Here's what we know about the 5 victims of the Philadelphia mass shooting

The incident started around 8:30 p.m. on the eve of the Fourth of July in the southwestern part of the city.

Thursday, July 6, 2023
Family, friends mourn 5 victims of deadly Philadelphia mass shooting
They came in grief to Salt and Light Church, in support of each other, celebrating the lives of five people killed in the mass shooting in Kingsessing.

PHILADELPHIA (WPVI) -- On Monday, a mass shooting in the city of Philadelphia claimed the lives of five people and left four others wounded.

While a suspect is now in custody, friends and family members of the victims are deep in mourning after another deadly show of gun violence.

An interfaith prayer vigil was held on Wednesday night at the Salt and Light Church in Kingsessing, where memorials and vigils honored the dead.

There, the community rallied around those who were left mourning.

Family and friends spoke about their loved ones who were killed in the shooting:

Joseph Wamah, Jr., 31, from the 1600 block of S. 56th St.

Investigators initially believed only four people were killed. The fifth victim, Joseph Wamah, lived alone and wasn't found until several hours after the shooting.

Now, investigators believe Wamah was the first victim killed.

Wamah's two sisters described their brother as a loving man and a skilled sketch artist.

"I'm going to miss that beautiful smile, I really am. He had the best hugs, he took care of his family," said Josephine Wamah.

Dymir Stanton, 29, from the 1700 block of S. Frazier St.

Yvonne Alexander from Southwest Philadelphia says she is close friends with victim Dymir Stanton's family, and knew him since he was a little boy.

"We're all hurt and we're just trying to find out what motivated this young man to do what he did. He damaged a lot of people," said Alexander about the shooting suspect.

Ralph Moralis, 59, from the 1700 block of S. 56th St.

Family members say Ralph Moralis was days away from walking his daughter down the aisle.

"His daughter gets married Sunday. She's grieving, trying to plan her wedding, missing her father walking her down the aisle and having to do a funeral," said Karen Gleason, a family member said.

The Moralis family told Action News they are finding comfort through prayer.

Tyrique Glasgow, a mentor and founder of the Young Chances Foundation, is Moralis' cousin.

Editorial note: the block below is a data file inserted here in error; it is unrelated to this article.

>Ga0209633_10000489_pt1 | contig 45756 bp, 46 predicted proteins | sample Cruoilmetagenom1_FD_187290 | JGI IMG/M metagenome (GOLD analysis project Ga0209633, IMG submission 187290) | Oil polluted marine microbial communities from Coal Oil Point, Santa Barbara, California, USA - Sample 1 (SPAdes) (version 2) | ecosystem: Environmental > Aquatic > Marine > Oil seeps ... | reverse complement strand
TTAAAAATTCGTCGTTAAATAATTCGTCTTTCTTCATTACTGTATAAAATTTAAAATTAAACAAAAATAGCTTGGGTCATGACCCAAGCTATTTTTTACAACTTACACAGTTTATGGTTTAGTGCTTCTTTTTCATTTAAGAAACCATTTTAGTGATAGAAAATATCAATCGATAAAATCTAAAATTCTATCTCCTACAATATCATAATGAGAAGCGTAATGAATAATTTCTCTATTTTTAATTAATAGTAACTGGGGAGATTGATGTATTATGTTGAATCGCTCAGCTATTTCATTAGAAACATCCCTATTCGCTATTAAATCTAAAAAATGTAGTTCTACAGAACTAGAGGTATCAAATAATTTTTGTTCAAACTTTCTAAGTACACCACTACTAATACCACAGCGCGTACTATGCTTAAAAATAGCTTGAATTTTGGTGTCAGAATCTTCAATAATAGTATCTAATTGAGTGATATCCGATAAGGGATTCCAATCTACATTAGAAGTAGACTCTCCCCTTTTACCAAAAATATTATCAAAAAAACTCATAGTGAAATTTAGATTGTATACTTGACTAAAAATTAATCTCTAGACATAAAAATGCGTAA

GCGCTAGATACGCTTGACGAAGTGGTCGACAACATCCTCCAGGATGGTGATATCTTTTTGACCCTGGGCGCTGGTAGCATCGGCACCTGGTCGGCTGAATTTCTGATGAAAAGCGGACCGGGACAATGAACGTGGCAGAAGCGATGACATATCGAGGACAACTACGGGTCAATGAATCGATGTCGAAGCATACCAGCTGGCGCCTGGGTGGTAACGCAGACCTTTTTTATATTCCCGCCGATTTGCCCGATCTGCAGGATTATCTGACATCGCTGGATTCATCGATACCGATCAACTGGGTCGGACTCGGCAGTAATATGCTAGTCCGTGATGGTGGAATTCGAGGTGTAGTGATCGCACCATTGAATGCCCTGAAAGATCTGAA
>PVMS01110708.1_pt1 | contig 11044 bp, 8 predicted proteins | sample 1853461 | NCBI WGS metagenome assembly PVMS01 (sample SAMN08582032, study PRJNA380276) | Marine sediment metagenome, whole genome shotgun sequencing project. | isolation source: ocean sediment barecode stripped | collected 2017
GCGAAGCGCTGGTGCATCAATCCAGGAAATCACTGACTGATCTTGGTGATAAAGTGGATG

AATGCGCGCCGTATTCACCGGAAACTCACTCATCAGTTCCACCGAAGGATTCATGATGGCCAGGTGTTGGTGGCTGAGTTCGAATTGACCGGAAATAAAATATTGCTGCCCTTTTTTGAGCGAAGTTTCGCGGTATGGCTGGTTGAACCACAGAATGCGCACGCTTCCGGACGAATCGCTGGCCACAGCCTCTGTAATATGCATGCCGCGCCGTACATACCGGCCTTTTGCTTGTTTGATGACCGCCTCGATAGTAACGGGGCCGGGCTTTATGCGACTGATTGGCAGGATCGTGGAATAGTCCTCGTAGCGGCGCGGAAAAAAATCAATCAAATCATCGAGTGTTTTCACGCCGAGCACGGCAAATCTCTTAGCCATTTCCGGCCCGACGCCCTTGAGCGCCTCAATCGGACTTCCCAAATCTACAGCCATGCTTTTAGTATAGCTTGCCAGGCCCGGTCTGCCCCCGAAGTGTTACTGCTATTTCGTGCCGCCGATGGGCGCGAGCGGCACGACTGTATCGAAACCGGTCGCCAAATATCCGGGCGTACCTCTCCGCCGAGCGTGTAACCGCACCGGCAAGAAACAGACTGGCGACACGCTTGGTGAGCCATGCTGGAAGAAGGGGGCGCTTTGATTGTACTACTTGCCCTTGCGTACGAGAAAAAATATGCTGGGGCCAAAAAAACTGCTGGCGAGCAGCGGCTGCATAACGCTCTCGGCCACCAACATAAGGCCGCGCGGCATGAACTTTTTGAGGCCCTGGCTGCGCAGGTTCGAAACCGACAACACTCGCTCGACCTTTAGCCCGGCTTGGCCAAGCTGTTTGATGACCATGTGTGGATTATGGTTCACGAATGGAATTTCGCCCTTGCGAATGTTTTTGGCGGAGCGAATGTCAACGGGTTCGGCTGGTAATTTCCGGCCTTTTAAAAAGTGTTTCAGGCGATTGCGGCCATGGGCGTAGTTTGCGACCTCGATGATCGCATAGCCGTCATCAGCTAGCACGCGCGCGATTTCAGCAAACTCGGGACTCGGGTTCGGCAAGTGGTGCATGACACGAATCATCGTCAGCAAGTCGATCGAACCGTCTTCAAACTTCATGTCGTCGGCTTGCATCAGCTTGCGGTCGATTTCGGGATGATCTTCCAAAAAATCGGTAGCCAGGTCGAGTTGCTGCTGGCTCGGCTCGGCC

"It hurts, I'm not going to sugarcoat it," Glasgow said. "He was the one that, regardless of any family function, had that smile."

Dejaun Brown, 15

Tyrique Glasgow was also a mentor to 15-year-old Dejuan Brown, who died while protecting his 13-year-old friend from gunfire.

"That's what we as a community need to understand - when we see our other brothers, our community members down, the risk to going back to save them, if we all had that approach, I think our community would be in a better position than it is," Glasgow said.

The younger boy was hit twice in the legs, but will survive. ABC News spoke with the boy's father, Rafiq Fitzgerald Sr.

"He was a hero, if you ask me. He died trying to protect his best friend," Fitzgerald said. "In my eyes, Daujan's like Superman. I'm so grateful for him."

Lashyd Merritt, 22, from the 5500 block of Greenway Ave.

Action News was also able to speak with Marie Merritt who said her son Lashyd was a good kid who loved his job, his girlfriend, and nieces and nephews.

Marie Merritt spoke about her son Lashyd, one of the victims of the Philadelphia mass shooting, to Action News.

"You didn't have to ask him to get anything for Christmas. This man would just have it," Marie said just hours after her son was gunned down.

Marie said Lashyd, the youngest of five siblings, was happy. She even said the family was waiting for him to marry his girlfriend.

She said her son was going out for a snack during a break from work when he was shot.

"All the stuff that goes on in Philadelphia, he wasn't a part of that. The violence, he wasn't part of that," Marie said. "So young and so bright."

Marie made one message clear to the shooting suspect.

"You took my son. You took my baby. My message to him, you didn't have to do what you did. Whatever thoughts, whatever was going on in your head, you should've gotten help. You should leave people alone and get some help," she said.

Before the vigil ended, several families of the victims gathered in front with clergy members around them. They embraced each other as the community was asked to support them through this difficult time.

The shooting was first reported at approximately 8:30 p.m. on the eve of the Fourth of July in the southwestern part of the city.

Police say people called 911 to report a shooting and others flagged down officers.

READ | Philadelphia mass shooting suspect left behind a will, had been acting agitated: DA

Arriving officers found several gunshot victims at the scene, and soon after heard more gunfire and ran towards the sound.

That's when officials say officers encountered 40-year-old Kimbrady Carriker, and where police were able to corner the suspect.

Carriker has since been charged with 11 total offenses, some of which include murder, attempted murder, reckless endangerment, and aggravated assault.

A police walk is set to take place on Thursday at 6 p.m. to continue to honor the victims of the mass shooting.

The Philadelphia Police Department and clergy ask anyone attending to join them at 56th and Chester streets.